UGG AW21 Icon-Impact Collection

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Anna Gossard
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UGG released an “environmentally friendly” shoe collection, which uses innovative alternatives to UGG’s traditional energy and land-intensive materials that increases the use of recycled, repurposed, regenerated, and renewable methods. After looking more into this collection, I was pleasantly surprised by the initiatives UGG has taken to reduce the environmental impacts of their products. However, I was disappointed in how limited this collection is and how it is only advertised as an alternative to their non environmentally friendly products instead of one of their main collections. In addition, I could only find the AW21 Icon-Impact collection through a google search outside of the UGG website. It was difficult for me to find a way to buy these products through the main UGG website, so I had to follow a chain of links at the bottom of their webpage in order to find this collection. This extra hassle deters consumers from finding this collection, which makes me think that UGG does not intend to fully incorporate these environmentally friendly practices into their company.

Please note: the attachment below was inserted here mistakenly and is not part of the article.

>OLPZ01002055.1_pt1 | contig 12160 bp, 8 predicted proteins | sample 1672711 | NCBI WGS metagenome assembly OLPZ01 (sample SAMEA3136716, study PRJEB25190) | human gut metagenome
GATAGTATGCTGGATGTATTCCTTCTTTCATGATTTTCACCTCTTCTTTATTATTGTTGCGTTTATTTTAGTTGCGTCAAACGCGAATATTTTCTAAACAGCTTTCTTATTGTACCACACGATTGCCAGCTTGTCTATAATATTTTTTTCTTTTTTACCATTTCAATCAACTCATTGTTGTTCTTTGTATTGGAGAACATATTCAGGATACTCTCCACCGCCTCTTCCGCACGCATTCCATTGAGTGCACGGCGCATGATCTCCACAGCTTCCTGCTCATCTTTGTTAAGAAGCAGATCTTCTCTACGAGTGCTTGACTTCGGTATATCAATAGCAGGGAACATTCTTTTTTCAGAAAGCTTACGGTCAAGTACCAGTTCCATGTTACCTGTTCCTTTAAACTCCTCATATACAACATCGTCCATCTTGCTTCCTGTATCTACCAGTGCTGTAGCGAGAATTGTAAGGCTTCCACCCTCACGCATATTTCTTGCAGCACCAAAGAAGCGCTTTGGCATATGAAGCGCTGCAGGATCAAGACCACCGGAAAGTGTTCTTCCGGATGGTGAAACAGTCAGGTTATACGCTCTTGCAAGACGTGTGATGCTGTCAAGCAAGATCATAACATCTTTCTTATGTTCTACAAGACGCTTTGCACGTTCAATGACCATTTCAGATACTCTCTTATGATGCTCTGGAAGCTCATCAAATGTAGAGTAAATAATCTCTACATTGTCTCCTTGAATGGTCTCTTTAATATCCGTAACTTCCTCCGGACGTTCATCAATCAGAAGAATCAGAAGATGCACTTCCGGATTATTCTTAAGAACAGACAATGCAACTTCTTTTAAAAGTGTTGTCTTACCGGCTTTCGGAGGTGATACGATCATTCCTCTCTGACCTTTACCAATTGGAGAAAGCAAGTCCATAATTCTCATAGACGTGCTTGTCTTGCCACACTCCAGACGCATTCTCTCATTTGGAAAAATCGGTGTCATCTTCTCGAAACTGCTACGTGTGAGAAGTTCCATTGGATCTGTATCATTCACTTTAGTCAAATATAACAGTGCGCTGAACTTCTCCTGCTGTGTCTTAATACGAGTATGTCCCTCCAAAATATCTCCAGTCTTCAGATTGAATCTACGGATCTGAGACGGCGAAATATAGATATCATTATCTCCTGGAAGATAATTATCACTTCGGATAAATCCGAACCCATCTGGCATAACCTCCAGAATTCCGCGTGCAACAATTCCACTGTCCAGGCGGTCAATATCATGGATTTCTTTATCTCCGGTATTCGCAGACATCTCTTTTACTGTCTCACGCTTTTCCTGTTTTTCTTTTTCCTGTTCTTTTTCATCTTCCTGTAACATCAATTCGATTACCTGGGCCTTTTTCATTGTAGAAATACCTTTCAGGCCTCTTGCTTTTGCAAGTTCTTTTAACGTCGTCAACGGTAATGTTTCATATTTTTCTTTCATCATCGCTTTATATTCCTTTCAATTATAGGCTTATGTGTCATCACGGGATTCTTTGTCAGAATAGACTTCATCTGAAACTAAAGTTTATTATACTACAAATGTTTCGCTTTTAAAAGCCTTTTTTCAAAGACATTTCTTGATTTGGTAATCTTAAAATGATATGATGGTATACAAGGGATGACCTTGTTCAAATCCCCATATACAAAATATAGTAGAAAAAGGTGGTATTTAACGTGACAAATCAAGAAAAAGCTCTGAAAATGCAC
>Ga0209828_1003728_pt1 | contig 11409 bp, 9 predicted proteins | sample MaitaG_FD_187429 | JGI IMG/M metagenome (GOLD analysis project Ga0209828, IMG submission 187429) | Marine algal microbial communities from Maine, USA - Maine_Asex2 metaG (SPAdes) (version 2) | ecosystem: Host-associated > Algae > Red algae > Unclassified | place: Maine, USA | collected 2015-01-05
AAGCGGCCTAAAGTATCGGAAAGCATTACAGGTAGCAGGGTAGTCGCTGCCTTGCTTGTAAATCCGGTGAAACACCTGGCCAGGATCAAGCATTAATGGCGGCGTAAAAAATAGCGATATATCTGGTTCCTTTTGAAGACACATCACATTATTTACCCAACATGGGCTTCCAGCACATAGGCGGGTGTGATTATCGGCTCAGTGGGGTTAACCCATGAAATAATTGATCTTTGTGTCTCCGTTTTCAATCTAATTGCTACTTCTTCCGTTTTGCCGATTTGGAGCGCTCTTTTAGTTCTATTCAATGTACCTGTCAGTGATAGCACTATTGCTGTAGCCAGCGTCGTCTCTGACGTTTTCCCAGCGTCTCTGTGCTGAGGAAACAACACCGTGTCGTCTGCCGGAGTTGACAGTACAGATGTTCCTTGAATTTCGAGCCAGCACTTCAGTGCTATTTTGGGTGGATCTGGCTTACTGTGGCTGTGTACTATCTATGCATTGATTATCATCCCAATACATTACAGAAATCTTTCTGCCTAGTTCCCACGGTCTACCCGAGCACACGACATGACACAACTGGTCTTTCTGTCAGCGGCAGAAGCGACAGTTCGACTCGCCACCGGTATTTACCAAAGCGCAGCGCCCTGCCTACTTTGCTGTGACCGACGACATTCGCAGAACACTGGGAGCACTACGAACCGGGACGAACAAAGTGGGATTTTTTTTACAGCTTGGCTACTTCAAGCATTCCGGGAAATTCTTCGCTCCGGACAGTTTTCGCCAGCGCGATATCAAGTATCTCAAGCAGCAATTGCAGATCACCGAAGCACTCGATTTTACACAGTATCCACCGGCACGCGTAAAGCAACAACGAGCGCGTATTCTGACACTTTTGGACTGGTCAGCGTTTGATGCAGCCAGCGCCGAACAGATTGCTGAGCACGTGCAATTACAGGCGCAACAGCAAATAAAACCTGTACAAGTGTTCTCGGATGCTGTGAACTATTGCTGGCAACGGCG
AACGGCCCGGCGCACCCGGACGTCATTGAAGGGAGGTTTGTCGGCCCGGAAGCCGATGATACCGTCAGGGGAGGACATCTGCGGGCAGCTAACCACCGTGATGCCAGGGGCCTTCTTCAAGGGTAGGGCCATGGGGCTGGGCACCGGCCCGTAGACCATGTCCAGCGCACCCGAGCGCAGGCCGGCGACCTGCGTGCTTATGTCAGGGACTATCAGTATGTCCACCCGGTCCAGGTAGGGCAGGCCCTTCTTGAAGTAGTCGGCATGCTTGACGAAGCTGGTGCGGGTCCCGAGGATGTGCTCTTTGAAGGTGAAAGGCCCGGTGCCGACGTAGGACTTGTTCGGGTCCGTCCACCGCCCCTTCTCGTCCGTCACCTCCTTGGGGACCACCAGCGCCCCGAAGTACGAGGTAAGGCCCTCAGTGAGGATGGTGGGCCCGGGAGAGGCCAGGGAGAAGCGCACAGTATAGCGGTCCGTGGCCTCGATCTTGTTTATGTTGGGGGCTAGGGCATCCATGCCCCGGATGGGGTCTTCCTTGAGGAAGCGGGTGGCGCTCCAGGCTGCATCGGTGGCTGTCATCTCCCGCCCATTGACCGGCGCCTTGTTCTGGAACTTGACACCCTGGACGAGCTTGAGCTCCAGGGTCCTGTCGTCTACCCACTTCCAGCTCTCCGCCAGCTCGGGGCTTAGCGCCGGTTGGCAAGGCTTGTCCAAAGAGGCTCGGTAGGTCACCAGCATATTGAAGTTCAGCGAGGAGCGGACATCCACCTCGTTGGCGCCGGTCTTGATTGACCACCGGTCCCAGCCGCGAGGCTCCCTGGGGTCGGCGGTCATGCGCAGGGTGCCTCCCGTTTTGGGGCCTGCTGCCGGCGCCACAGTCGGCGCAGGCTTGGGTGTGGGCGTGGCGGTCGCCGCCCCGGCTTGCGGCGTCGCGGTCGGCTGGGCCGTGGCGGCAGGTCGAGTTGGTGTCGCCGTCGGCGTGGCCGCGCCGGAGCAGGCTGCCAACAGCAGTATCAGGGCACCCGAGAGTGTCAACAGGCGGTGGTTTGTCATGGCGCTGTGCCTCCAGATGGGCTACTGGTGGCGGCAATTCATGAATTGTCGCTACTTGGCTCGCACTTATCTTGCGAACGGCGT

What it's made of: